Detentions

Sort by:

Filter by:



Ships detained in UK during Jan. 2019

Four foreign flagged ships remained under detention in UK ports during January 2019 after failing Port State Control (PSC) inspection, according to data provided by the UK Maritime and Coastguard Agency (MCA).

N. Zealand detains ship for not paying crew

Maritime NZ detained the Panama-flagged bulk carrier Daiwan Justice on 2 March 2019, at Lyttelton. The detention came after a complaint that the crewmembers’ wages had not been paid for almost four months. As  a similar case took place with the same operator last year, Maritime NZ is considering what compliance actions it may take against the company.

General cargo vessel refused access to Paris MoU

The Paris MoU informed that the ship M/V ‘Elg’ was detained in Gibraltar on 12 February 2019. This is the third detention in the Paris MoU region within the last 36 months. The ship carries the flag of Moldova which is black on the current Paris MoU WGB list. As this is the first refusal of access order the period of the refusal of access will last 3 months.

Vessel detentions in Indonesia due to ‘illegal anchoring’

According to a recent release by the North P&I Club,  its SPICA correspondents in Indonesia informed about an increasing number of vessels being detained by the local authorities while they are at anchor in the waters around the island of Bintan, which is a popular place for vessels to “waiting for orders” because it is close to shipping lanes, and believed to be OPL (Operational Port Limited) Singapore. However, these waters are within Indonesian territorial waters where local regulation apply.

Ship denied access to Paris MoU region

Paris MoU informed that the M/V ‘MY FILIZ’ was detained in the Port Constanta, in Romania, on 5 February 2019. This is the third detention in the Paris MoU region within the last 36 months. The ship carries the flag of Moldova which is currently black on the Paris MoU WGB list. As this is the first refusal of access order the period of the refusal of access will be 3 months.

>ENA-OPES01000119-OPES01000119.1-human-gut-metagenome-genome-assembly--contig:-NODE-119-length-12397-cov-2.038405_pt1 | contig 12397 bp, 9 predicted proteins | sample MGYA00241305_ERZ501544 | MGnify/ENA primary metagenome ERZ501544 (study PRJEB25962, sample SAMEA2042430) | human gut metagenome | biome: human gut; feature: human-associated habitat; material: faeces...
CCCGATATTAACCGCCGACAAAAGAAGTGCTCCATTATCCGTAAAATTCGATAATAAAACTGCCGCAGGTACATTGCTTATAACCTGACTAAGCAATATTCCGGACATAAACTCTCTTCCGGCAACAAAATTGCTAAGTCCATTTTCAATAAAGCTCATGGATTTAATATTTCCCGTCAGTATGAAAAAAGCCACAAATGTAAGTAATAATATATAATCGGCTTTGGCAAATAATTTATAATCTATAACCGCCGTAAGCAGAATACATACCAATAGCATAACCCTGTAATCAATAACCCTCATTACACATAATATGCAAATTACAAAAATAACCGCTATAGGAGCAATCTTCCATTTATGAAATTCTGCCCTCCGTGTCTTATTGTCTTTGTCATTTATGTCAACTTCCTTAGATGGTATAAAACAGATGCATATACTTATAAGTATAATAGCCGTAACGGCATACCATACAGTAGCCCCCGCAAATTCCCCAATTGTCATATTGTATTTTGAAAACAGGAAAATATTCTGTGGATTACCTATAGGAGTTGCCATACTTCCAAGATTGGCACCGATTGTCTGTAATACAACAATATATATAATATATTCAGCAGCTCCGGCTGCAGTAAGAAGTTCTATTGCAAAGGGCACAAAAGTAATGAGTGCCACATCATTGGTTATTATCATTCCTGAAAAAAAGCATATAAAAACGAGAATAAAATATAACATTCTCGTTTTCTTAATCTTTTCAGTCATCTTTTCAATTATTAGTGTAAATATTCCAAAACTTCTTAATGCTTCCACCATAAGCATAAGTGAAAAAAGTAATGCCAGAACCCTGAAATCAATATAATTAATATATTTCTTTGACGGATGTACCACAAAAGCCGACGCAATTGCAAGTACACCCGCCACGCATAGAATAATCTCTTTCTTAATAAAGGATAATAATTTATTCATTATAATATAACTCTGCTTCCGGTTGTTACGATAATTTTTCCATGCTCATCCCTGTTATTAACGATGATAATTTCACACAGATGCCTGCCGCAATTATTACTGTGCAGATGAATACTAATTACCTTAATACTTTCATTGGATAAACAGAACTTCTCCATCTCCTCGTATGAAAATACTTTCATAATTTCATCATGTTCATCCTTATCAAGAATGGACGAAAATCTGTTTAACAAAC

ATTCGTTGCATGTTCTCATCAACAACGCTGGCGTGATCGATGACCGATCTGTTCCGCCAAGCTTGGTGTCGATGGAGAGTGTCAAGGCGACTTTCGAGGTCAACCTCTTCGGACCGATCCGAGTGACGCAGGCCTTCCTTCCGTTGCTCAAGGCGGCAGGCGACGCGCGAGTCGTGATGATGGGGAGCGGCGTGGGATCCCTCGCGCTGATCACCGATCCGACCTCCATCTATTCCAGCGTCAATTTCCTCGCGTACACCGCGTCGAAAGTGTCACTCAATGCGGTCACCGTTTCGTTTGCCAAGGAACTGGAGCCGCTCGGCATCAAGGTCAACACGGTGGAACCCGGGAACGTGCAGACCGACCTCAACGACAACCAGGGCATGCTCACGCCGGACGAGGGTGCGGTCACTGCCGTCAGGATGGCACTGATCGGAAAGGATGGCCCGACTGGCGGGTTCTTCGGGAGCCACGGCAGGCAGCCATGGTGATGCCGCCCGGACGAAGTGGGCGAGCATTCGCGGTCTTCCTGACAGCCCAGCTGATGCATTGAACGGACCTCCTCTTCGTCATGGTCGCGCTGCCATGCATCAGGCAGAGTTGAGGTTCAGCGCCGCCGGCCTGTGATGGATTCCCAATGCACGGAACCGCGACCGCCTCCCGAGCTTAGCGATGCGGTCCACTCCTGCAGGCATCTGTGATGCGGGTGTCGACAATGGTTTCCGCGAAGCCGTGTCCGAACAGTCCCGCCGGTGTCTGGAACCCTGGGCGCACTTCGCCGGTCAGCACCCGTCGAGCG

General cargo ship refused access to Paris MoU region

The general cargo ship ‘Volgo-Don 5066’ was detained in Russia’s port Rostov-on-Don on 27 January. The ship flies the flag of Comoros which is black on the current Paris MoU WGB list. This is its third detention in the Paris MoU region within the last 36 months. 

Ships detained in Paris MoU during December 2018

The Paris MoU has issued its list of detentions for December 2018, containing information about ships which were detained in the region during the month under review. The details of detentions are entered in the information system of the Paris MoU after the ship has been released. In general, a ship is not released from detention before all necessary repairs have been made. However, sometimes it is not possible to repair all defects at the place of detention.

Ship refused access in Paris MoU region

M/V ‘Agnes’ was detained in port of Azov, Russia, on 15 January 2019. This is the third detention in the Paris MoU region within the last 36 months. The ship carries the flag of Tanzania which is black on the current Paris MoU WGB list. As this is the first refusal of access order the period of the refusal of access will last 3 months.

Ship refused access to Paris MoU region

M/V “Nila” was detained in port of Kavkaz, in Russia, on 14 October 2018. This is the third detention in the Paris MoU region within the last 36 months. The ship carries the flag of Togo which is black on the Paris MoU WGB list. Because this is the second refusal of access order the period of the refusal of access will last 12 months.

Brightoil link VLCC detained in China

According to Haikou Maritime Court’s announcement, the Brightoil link VLCC, owned by a Hong Kong company, was detained at Yangpu Port at the request of the vessel owner’s creditor bank in France. The court stated that the arrest was requested by a French bank that has provided the shipowner with $45.5m in loans, of which over $43m in principal and interest is overdue.

Poll

The sulphur cap is less than a year away and with most vessels choosing compliant fuel, do you expect to see a spike in incidents and accidents related to the switch over?

maritime events